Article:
WISHING YOU ALL VERY HAPPY HOLIDAYS AND A PEACEFUL NEW YEAR!

 

 

 

 

For more information about how your organization can partner or volunteer with Good Food Project contact us at goodfoodproject@fbcenla.org or call 318-445-2773 


Workday Wednesday

WORK DAY WEDNESDAYS ARE FUN! 

Join us any Wednesday at the Good Food Project demonstration garden at 3223 Baldwin Avenue  from 7:30-11:30 AM for WORKDAY WEDNESDAYSCome out and harvest with us and learn new things about gardening and make new friends!

If Wednesdays aren't good for you, call us to set up another volunteer day! 318-445-2773 

 

Volunteer of the Month, Jane Fillette, Good Food Project Director, Frances Boudreaux, and Community Gardens Manager, Cindy Baker having a little light-hearted fun on a Workday Wednesday at the Good Food Project!

 

 

 

Garden Tips:
Listen to the plants for they will teach you. Job 12:8
Gabriel Conley, a student in Chasity Sherrill's class at Goodpine Middle School learned a great deal about gardening by observing his father in their family garden.
 
Volunteer of the Month
Jane Fillett
 

Jane Fillett  harvesting  turnip greens at the Good Food Project demonstration garden of the Food Bank of Central Louisiana

 

Good Food Project has been fortunate to have some awesome young women serve as volunteers on Workday Wednesdays in the last several months. Jane Fillett has become a welcome addition to our roster of volunteers. Her good nature and meticulous skills have been tremendous assets to our program. When asked what brought her to Good Food Project, we received this gracious reply.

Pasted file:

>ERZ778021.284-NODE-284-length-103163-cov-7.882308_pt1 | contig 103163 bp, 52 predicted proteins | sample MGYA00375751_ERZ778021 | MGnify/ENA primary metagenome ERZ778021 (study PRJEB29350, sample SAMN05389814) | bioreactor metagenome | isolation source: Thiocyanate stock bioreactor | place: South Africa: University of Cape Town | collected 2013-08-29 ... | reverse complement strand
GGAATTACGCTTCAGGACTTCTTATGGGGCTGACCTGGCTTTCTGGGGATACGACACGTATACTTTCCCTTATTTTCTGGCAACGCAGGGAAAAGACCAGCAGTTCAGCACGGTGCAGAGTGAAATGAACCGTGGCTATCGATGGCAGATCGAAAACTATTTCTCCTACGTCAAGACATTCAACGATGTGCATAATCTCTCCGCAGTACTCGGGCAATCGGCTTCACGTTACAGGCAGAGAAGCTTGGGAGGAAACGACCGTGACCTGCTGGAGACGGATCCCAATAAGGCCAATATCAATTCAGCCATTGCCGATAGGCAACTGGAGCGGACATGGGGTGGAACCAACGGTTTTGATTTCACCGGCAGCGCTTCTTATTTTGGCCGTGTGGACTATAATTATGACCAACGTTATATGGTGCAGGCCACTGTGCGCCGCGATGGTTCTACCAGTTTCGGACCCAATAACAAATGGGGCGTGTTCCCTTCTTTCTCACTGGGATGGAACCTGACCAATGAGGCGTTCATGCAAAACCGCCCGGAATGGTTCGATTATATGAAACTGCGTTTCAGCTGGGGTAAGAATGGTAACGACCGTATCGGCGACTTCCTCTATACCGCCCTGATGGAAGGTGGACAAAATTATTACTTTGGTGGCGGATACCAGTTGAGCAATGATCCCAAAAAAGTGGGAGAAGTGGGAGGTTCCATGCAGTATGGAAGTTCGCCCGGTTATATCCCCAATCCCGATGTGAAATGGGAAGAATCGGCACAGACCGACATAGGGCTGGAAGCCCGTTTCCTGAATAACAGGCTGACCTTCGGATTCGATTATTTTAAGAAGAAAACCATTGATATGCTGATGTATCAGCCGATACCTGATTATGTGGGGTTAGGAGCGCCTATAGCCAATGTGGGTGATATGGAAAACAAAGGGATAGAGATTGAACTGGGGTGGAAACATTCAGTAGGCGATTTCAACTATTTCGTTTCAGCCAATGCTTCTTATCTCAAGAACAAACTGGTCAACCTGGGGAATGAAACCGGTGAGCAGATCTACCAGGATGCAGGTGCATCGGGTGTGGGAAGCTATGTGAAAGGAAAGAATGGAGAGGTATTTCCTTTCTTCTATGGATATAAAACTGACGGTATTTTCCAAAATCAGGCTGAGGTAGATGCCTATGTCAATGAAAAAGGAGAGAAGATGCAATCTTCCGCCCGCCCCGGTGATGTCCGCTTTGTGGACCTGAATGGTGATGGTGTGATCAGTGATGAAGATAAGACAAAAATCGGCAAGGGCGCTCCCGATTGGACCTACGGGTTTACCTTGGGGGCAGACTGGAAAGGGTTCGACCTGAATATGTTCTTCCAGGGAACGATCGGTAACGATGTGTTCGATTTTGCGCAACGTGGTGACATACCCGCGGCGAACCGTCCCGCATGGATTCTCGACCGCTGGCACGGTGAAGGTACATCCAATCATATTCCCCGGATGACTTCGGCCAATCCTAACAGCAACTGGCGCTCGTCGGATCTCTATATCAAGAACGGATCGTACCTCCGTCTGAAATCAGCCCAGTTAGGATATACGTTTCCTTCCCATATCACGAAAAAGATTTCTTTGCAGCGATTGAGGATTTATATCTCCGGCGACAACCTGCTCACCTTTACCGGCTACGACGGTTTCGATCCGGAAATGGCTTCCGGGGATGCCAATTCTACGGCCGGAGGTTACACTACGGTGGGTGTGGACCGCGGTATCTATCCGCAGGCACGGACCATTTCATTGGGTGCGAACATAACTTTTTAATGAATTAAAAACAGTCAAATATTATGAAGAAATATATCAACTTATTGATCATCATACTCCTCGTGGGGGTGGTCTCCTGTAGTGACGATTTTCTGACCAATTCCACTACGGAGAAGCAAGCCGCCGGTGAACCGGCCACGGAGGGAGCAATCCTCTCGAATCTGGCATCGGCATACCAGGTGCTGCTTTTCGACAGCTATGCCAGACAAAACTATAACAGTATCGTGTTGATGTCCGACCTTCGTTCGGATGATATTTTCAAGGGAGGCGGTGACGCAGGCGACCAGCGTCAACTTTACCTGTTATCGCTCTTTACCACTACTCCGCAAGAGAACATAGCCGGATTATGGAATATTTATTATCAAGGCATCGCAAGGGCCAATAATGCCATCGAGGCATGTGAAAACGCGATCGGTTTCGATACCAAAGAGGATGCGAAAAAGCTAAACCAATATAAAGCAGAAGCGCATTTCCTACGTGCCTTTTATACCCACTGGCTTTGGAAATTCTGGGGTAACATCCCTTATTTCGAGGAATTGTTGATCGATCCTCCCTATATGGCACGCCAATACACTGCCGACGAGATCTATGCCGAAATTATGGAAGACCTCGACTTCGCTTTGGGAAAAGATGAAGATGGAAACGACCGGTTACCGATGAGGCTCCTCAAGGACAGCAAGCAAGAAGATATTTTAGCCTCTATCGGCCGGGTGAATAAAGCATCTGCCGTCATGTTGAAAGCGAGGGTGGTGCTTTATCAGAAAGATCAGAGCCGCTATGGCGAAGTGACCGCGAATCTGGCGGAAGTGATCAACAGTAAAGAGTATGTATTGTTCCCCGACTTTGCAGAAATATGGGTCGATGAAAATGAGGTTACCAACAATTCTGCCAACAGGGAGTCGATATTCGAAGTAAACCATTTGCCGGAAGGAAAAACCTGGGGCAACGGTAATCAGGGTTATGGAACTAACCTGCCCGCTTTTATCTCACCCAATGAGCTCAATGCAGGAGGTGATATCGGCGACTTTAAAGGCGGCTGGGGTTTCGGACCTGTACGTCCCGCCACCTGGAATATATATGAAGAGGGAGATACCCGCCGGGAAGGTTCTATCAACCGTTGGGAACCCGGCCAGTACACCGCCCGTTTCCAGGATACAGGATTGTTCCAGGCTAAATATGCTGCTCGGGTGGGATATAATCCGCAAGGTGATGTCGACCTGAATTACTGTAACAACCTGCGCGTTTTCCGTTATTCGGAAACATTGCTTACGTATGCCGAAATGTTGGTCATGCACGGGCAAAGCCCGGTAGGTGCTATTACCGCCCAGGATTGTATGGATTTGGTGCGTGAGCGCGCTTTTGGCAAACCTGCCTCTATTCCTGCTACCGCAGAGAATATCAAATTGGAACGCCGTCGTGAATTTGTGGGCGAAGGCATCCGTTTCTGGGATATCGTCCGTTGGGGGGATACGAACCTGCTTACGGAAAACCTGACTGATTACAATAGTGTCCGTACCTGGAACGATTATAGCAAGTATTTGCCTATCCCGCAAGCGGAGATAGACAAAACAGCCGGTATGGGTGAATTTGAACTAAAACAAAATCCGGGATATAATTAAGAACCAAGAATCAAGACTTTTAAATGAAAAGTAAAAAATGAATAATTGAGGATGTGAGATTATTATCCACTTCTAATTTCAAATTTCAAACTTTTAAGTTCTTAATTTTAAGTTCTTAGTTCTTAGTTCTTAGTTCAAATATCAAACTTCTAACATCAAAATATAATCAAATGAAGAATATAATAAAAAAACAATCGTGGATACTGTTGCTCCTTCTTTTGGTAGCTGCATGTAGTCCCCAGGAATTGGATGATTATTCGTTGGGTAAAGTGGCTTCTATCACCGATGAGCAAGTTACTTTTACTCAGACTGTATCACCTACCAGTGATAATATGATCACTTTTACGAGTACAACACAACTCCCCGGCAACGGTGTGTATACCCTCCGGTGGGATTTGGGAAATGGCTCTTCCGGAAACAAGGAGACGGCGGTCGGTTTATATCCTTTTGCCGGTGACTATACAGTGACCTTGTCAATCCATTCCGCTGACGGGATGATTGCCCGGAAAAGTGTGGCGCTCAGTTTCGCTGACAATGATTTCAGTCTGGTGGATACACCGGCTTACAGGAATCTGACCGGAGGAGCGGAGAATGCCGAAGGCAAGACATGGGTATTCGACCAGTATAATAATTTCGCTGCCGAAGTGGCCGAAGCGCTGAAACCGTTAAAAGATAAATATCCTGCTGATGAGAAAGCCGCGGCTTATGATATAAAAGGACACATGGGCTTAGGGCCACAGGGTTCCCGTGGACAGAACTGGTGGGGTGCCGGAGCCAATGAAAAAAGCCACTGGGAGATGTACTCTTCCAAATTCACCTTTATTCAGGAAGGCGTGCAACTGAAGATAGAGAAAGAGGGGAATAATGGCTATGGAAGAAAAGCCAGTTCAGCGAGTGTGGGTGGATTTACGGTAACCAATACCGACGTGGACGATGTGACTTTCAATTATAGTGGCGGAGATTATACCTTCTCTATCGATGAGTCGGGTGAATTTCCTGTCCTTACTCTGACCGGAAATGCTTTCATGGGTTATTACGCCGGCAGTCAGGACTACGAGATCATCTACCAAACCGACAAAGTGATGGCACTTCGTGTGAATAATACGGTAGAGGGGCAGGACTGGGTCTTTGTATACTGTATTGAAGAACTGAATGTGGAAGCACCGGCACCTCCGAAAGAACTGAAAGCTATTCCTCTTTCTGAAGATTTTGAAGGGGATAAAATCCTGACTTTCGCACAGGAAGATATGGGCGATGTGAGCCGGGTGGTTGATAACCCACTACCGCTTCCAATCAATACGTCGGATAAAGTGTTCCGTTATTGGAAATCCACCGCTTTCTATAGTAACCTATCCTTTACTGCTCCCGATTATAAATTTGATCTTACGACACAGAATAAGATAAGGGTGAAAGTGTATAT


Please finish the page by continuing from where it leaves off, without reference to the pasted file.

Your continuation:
" I have been following the activities of the Good Food Project for over a year in anticipation of moving back to my hometown of Alexandria. I started volunteering the same week we came to town. It's inspiring to see all of the great work that GFP is doing to address hunger in our community and I'm excited to be a part of it. I've had so much fun learning about organic gardening from the knowledgeable staff and volunteers at GFP. I've also gained a deeper understanding of the widespread need in our community and the challenges we face to respond. I hope to become more involved in the amazing network of food growers that GFP has created in Cenla. It's been an empowering experience for me and, best of all, NO experience is necessary to join in--just ask my husband!"
 
We sincerely thank Jane and her husband for making a commitment to serve their community with the Good Food Project!
 
GFP welcomes  individual and organizational volunteers at our community gardens and at the Good Food Project on Wednesday mornings in the demonstration garden, 3223 Baldwin Avenue - Food Bank of Central Louisiana 71301 - 318-445-2773.